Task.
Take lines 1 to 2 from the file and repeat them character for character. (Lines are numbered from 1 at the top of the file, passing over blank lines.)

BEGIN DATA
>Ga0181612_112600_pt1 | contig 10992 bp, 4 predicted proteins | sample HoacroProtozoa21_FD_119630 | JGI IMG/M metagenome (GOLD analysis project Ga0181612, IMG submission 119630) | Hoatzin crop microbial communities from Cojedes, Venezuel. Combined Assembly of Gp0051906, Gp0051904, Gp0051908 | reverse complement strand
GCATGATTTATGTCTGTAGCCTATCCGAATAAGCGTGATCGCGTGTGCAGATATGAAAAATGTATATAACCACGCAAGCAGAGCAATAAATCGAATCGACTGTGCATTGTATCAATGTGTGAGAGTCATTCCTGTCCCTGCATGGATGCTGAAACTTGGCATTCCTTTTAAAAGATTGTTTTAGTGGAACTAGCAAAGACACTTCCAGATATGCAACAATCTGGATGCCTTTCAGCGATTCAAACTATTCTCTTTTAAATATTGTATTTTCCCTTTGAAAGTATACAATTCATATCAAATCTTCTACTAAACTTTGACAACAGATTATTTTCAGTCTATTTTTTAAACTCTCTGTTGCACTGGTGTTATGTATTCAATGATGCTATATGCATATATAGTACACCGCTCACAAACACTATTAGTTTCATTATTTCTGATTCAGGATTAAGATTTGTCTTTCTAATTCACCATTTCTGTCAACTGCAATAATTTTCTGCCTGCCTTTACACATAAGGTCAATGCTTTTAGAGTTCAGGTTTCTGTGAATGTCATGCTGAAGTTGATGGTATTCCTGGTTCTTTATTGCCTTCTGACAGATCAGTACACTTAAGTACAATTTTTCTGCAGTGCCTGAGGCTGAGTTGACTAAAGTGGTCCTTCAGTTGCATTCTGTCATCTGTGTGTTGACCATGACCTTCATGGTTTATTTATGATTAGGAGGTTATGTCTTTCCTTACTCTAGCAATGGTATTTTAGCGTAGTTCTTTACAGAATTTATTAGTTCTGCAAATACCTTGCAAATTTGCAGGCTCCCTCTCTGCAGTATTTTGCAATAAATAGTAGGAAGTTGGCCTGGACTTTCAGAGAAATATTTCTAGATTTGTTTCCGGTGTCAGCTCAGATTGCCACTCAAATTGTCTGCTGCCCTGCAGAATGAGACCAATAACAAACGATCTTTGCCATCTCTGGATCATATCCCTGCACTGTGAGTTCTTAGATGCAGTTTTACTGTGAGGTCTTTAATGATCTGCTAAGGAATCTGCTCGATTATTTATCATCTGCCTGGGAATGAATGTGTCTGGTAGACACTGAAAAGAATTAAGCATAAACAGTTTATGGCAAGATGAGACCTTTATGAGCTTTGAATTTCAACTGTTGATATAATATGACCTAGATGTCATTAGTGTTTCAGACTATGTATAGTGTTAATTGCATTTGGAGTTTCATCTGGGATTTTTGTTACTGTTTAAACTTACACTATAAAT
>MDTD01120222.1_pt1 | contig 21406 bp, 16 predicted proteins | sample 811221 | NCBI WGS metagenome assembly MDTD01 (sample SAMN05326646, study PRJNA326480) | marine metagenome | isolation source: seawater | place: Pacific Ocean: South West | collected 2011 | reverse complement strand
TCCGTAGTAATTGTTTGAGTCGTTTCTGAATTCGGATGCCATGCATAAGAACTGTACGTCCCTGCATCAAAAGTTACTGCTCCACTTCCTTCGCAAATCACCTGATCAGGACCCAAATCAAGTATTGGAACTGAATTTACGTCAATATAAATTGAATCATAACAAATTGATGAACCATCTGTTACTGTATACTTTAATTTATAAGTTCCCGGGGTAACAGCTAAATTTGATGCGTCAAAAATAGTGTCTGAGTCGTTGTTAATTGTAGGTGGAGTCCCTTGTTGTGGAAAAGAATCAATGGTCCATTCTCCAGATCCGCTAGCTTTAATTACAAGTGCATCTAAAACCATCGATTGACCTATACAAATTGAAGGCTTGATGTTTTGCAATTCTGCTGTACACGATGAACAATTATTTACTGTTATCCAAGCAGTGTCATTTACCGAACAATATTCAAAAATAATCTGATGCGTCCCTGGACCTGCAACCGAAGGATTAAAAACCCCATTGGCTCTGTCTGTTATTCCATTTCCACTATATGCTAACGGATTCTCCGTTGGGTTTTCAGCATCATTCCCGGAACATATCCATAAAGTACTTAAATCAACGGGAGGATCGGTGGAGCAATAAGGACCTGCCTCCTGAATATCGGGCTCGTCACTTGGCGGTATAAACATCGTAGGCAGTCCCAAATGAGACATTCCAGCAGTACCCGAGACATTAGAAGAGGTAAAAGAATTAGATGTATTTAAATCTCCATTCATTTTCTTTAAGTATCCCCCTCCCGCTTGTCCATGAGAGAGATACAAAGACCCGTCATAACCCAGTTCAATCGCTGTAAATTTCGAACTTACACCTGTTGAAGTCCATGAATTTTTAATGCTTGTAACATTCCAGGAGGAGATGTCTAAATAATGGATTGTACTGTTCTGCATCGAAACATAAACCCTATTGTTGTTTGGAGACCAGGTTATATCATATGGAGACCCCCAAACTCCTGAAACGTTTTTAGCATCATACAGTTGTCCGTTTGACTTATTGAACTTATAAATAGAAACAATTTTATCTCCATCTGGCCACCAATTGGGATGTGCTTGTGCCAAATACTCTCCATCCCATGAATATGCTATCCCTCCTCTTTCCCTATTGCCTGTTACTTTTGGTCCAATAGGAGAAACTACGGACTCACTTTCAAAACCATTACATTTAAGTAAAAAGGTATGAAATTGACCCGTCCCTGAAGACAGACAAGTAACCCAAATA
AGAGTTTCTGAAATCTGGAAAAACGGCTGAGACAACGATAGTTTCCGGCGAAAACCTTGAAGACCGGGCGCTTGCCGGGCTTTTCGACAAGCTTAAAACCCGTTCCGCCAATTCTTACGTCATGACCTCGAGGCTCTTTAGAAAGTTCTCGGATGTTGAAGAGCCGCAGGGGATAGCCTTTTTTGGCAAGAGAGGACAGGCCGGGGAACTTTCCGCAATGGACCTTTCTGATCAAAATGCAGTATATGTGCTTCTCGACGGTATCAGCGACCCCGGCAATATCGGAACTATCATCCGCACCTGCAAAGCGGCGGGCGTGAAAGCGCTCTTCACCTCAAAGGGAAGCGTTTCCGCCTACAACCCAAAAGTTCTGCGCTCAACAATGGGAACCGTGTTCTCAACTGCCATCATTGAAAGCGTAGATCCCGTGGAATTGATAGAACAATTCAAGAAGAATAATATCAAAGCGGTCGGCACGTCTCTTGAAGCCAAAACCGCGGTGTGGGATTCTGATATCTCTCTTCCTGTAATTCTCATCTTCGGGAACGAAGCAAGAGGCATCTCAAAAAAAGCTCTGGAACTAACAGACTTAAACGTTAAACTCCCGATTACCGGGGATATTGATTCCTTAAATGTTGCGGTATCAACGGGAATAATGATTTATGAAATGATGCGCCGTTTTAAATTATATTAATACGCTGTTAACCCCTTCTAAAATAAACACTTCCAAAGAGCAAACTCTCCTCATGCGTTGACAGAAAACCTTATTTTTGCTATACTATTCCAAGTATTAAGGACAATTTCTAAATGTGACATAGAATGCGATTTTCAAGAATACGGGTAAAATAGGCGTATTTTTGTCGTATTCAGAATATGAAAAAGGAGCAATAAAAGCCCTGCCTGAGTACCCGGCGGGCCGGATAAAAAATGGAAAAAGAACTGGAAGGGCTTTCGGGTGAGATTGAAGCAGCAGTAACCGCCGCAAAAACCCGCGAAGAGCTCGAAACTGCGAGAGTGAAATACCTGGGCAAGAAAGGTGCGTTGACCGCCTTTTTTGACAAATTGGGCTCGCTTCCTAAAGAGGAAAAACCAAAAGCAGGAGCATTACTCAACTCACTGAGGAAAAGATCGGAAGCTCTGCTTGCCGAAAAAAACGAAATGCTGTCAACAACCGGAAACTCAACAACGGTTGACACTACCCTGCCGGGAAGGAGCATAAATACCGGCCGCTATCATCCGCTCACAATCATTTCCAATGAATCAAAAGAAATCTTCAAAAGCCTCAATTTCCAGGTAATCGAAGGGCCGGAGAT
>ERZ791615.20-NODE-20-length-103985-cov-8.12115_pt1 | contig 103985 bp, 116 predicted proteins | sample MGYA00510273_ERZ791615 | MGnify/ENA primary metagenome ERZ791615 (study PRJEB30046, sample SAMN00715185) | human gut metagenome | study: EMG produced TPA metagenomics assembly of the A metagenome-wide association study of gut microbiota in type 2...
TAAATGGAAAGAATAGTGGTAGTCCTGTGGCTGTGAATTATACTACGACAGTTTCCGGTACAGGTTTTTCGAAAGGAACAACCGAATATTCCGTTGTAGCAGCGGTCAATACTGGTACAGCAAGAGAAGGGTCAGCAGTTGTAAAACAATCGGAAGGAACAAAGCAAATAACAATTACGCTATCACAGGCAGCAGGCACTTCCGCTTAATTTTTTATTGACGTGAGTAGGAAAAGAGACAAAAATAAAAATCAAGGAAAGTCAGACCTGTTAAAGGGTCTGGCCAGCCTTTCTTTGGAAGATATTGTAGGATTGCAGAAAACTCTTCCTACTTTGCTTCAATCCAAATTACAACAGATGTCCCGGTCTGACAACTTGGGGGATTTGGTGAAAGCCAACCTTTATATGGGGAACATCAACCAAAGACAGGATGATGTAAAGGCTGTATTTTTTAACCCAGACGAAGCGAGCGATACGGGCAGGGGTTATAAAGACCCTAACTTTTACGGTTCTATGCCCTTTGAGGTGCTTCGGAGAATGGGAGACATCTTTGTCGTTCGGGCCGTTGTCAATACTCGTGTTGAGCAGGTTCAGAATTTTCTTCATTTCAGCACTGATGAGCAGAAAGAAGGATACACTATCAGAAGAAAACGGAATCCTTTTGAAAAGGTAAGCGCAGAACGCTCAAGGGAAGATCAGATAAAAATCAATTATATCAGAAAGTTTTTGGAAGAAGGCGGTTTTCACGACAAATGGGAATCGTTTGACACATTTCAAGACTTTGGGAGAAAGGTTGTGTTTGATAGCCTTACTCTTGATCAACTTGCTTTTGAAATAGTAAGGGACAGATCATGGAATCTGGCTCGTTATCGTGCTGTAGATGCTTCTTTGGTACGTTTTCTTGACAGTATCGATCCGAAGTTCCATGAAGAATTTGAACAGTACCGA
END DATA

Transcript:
>Ga0181612_112600_pt1 | contig 10992 bp, 4 predicted proteins | sample HoacroProtozoa21_FD_119630 | JGI IMG/M metagenome (GOLD analysis project Ga0181612, IMG submission 119630) | Hoatzin crop microbial communities from Cojedes, Venezuel. Combined Assembly of Gp0051906, Gp0051904, Gp0051908 | reverse complement strand
GCATGATTTATGTCTGTAGCCTATCCGAATAAGCGTGATCGCGTGTGCAGATATGAAAAATGTATATAACCACGCAAGCAGAGCAATAAATCGAATCGACTGTGCATTGTATCAATGTGTGAGAGTCATTCCTGTCCCTGCATGGATGCTGAAACTTGGCATTCCTTTTAAAAGATTGTTTTAGTGGAACTAGCAAAGACACTTCCAGATATGCAACAATCTGGATGCCTTTCAGCGATTCAAACTATTCTCTTTTAAATATTGTATTTTCCCTTTGAAAGTATACAATTCATATCAAATCTTCTACTAAACTTTGACAACAGATTATTTTCAGTCTATTTTTTAAACTCTCTGTTGCACTGGTGTTATGTATTCAATGATGCTATATGCATATATAGTACACCGCTCACAAACACTATTAGTTTCATTATTTCTGATTCAGGATTAAGATTTGTCTTTCTAATTCACCATTTCTGTCAACTGCAATAATTTTCTGCCTGCCTTTACACATAAGGTCAATGCTTTTAGAGTTCAGGTTTCTGTGAATGTCATGCTGAAGTTGATGGTATTCCTGGTTCTTTATTGCCTTCTGACAGATCAGTACACTTAAGTACAATTTTTCTGCAGTGCCTGAGGCTGAGTTGACTAAAGTGGTCCTTCAGTTGCATTCTGTCATCTGTGTGTTGACCATGACCTTCATGGTTTATTTATGATTAGGAGGTTATGTCTTTCCTTACTCTAGCAATGGTATTTTAGCGTAGTTCTTTACAGAATTTATTAGTTCTGCAAATACCTTGCAAATTTGCAGGCTCCCTCTCTGCAGTATTTTGCAATAAATAGTAGGAAGTTGGCCTGGACTTTCAGAGAAATATTTCTAGATTTGTTTCCGGTGTCAGCTCAGATTGCCACTCAAATTGTCTGCTGCCCTGCAGAATGAGACCAATAACAAACGATCTTTGCCATCTCTGGATCATATCCCTGCACTGTGAGTTCTTAGATGCAGTTTTACTGTGAGGTCTTTAATGATCTGCTAAGGAATCTGCTCGATTATTTATCATCTGCCTGGGAATGAATGTGTCTGGTAGACACTGAAAAGAATTAAGCATAAACAGTTTATGGCAAGATGAGACCTTTATGAGCTTTGAATTTCAACTGTTGATATAATATGACCTAGATGTCATTAGTGTTTCAGACTATGTATAGTGTTAATTGCATTTGGAGTTTCATCTGGGATTTTTGTTACTGTTTAAACTTACACTATAAAT